The department did a variety of fund raisers such as barn dances, base ball, basket ball games, socials, they used the Leavenworth school nearly monthly for banquets, dances, suppers, etc. they even catered a few Lady's night banquets there. The first mention of a turkey raffle was about 1961. There are two articles where farmers donated use of their barns for dances from 1940 they even sponsored their own concert band.
In 1925 it was decided with the modern times that the old hand engines were terribly in adequate as it was almost impossible to put out a fire outside the village. The village purchased their first motorized apparatus. It was an American LaFrance chemical truck on a Brockway chassis for $3,550.00. Not to be out done the hook and ladder company purchased another truck almost exactly the same except this one was set up as a ladder truck and had a 350 GPM water pump. This truck was sold to the Sennett fire dept. For one thousand dollars when the Buffalo was put in service.
By 1932 it was found that the chemical truck was quite in effective on large fires so the department decided to replace the chemical truck with an engine. A 750 g p m engine for $8,200.00 with a 100 gallon tank was purchased from the Buffalo fire equipment company this truck had a 6 cylinder Waukesha engine with a 5 inch bore and 5 inch stroke, Dick Moyer from Clyde who eventually ended up with the truck still has that engine. Surely this new truck will be more than adequate to handle any fire we may have. In 1937 two new Bangor ladders were purchased a 35 and a 55 foot they were mounted on top of the buffalo in a rack above the cab and hose bed. When the Buffalo was removed from service in 1962, the rack was moved to the GMC. Chief Watson Tyrell told the story of how we were called to Clyde to a block fire when this truck was nearly new. Men rode in the open cab, or hanging on for life on the beaver tail, the lucky ones got a place on the hose bed (remember, there was no route 104, and ridge road and 414 were not what they are today) at one time the chief looked down at the speedometer, and they were doing nearly 90 miles an hour. Needless to say that man did not drive the truck home. They were set up on the bridge, and put the suction hose over into the canal, a drop so far the suction barely reached the water. The pump was so powerful when it took draft it rocked the truck nearly up on two wheels.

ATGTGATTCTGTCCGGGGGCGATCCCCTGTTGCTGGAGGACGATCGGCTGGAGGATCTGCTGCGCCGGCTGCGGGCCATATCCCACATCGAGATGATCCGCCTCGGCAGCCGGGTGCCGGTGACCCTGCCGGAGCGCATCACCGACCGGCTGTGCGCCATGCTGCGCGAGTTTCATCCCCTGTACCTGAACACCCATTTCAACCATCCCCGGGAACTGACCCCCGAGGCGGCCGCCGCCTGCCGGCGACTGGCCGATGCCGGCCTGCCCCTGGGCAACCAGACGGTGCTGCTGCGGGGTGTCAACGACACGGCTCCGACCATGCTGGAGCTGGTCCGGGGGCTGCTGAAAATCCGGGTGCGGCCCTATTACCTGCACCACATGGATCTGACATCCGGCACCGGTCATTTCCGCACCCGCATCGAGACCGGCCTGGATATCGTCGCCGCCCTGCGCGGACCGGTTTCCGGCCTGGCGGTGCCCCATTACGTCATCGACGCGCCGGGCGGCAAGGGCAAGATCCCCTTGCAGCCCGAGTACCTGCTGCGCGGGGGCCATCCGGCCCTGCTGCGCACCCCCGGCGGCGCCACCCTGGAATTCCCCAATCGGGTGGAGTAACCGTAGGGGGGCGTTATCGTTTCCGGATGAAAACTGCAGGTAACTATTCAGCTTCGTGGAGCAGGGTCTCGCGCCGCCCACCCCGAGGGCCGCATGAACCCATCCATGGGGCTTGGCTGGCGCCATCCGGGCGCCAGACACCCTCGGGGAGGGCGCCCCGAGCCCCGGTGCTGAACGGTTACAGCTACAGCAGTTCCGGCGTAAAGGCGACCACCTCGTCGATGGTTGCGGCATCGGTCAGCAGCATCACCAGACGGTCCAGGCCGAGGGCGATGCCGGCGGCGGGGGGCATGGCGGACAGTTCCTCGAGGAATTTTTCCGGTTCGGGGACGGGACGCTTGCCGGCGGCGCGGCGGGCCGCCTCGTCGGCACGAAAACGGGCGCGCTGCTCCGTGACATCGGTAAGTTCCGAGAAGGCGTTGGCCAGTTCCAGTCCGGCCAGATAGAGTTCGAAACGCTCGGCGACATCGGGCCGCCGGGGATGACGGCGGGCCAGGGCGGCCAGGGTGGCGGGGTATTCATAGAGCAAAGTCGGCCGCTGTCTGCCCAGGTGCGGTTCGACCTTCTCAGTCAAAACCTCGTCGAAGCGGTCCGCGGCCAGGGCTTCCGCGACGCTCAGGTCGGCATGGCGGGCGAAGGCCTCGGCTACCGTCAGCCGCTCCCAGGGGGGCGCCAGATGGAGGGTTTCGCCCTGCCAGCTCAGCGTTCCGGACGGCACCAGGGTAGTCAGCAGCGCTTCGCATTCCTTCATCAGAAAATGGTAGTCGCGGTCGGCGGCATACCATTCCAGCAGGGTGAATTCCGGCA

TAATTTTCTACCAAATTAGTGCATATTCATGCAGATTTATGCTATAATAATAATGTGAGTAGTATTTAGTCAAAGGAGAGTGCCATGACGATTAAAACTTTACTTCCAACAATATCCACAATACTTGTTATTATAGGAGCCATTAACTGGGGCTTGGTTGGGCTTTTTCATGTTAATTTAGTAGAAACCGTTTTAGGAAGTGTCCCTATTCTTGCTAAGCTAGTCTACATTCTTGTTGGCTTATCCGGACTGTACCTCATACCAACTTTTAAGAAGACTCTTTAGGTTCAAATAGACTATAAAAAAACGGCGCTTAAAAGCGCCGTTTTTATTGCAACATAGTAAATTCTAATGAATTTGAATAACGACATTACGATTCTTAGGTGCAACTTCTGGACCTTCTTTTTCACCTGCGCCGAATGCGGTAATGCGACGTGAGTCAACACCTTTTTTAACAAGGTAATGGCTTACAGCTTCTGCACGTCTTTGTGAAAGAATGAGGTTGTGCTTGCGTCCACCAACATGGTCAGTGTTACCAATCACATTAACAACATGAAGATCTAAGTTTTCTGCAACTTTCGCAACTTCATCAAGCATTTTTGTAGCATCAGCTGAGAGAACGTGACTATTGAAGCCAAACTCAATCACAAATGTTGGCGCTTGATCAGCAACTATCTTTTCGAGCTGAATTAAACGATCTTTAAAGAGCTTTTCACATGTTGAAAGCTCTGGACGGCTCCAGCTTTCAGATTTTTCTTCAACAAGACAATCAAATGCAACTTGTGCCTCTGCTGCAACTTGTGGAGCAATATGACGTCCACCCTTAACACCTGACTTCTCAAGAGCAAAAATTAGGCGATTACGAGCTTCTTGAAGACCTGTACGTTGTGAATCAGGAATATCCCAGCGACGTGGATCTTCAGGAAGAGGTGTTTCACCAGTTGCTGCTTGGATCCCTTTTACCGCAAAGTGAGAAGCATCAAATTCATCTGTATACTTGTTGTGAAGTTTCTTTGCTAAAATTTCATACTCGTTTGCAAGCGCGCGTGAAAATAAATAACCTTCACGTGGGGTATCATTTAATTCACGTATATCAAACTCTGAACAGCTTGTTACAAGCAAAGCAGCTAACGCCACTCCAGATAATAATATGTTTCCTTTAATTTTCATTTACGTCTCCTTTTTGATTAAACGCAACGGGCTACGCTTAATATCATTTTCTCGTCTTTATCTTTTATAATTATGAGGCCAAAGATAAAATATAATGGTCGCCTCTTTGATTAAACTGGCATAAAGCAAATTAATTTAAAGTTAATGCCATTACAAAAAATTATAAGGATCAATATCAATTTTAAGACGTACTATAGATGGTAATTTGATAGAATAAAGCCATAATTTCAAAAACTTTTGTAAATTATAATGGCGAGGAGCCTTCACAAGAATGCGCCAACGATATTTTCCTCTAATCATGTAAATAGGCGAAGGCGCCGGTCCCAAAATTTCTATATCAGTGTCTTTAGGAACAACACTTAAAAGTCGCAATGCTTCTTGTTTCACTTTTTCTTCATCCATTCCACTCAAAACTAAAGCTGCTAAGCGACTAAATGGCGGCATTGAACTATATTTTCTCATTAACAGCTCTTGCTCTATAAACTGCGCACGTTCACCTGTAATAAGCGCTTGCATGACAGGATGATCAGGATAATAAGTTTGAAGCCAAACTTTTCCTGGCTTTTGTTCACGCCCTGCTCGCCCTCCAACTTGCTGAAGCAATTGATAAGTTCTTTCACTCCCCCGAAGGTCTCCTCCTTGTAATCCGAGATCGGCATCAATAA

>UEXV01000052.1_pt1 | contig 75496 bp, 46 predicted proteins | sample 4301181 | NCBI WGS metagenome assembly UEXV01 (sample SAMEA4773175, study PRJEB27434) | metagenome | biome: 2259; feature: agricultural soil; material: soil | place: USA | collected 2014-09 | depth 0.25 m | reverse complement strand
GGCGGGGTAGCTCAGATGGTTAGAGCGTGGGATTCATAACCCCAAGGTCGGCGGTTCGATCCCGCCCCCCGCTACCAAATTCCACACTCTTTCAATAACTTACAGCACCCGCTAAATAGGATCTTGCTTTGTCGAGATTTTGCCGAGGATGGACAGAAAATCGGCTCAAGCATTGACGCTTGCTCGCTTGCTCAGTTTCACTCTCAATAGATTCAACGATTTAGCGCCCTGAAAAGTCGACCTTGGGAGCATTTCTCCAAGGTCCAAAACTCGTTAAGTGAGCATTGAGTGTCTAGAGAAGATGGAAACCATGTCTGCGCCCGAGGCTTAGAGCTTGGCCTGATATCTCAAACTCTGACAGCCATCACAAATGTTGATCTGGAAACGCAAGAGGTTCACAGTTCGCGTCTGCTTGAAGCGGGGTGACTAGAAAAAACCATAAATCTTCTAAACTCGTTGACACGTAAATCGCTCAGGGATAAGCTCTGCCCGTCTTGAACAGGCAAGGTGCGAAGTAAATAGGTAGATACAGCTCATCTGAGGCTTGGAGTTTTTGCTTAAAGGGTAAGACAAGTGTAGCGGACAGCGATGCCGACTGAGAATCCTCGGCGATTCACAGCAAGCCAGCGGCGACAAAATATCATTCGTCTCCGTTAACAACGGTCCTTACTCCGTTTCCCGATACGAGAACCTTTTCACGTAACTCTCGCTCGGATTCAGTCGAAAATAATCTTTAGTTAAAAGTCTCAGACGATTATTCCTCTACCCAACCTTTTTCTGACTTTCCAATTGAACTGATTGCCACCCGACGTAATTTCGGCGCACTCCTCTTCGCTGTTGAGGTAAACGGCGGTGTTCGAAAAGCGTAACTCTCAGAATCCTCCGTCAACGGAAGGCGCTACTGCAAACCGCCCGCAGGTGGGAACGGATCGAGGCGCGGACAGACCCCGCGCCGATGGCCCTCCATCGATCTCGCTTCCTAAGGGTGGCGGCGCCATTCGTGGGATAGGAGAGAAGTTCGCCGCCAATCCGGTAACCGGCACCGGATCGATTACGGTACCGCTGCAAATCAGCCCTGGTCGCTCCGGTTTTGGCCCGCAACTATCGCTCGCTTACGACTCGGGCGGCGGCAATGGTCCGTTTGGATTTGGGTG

By 1937 the frequency of alarms outside the village limits had village officials concerned. What if the engine was needed in the village when it was out of the village? So the village purchased a "Squad car" It Was a 1937 Packard chassis with an open cab and body also built by the Buffalo Fire equipment company, it had a 20 gallon a minute high pressure pump it also carried extra helmets coats, and equipment. Surely this should be adequate for any country fire as long as the water supply bucket for the pump can be kept full.
By 1942 it was obvious that this squad car was dreadfully in adequate. So another engine (E33) was purchased for about $5,000.00 it was a 1942 GMC with a 6 cylinder 54 hp engine and a 500 g p m pump, and 100 gallon tank this truck was sold in 1975 to Dowd's island in Fair Haven. In 1949 a used box van was purchased to replace the squad car. In 1950 it was obvious that they still did not carry enough water to fight a country fire. So a 1950 Chevrolet chassis was purchased from Worden's Chevrolet, and a 1000 gallon tank was put on. By 1946 it was decided that having now two different companies was quite inconvenient so on February 14, 1946 the two combined under one roof to form one unit. At this time the monthly meetings were set for the same time as the engine company had always met the second Thursday of the month at 8:00 PM. At some point in time before this the apparatus was centralized in the main fire house and the chemical company and hose company had been dissolved. Most meetings were dinner meetings each month had its own food, Clam chowder, Oyster stew, Bullheads, Roast beef, etc.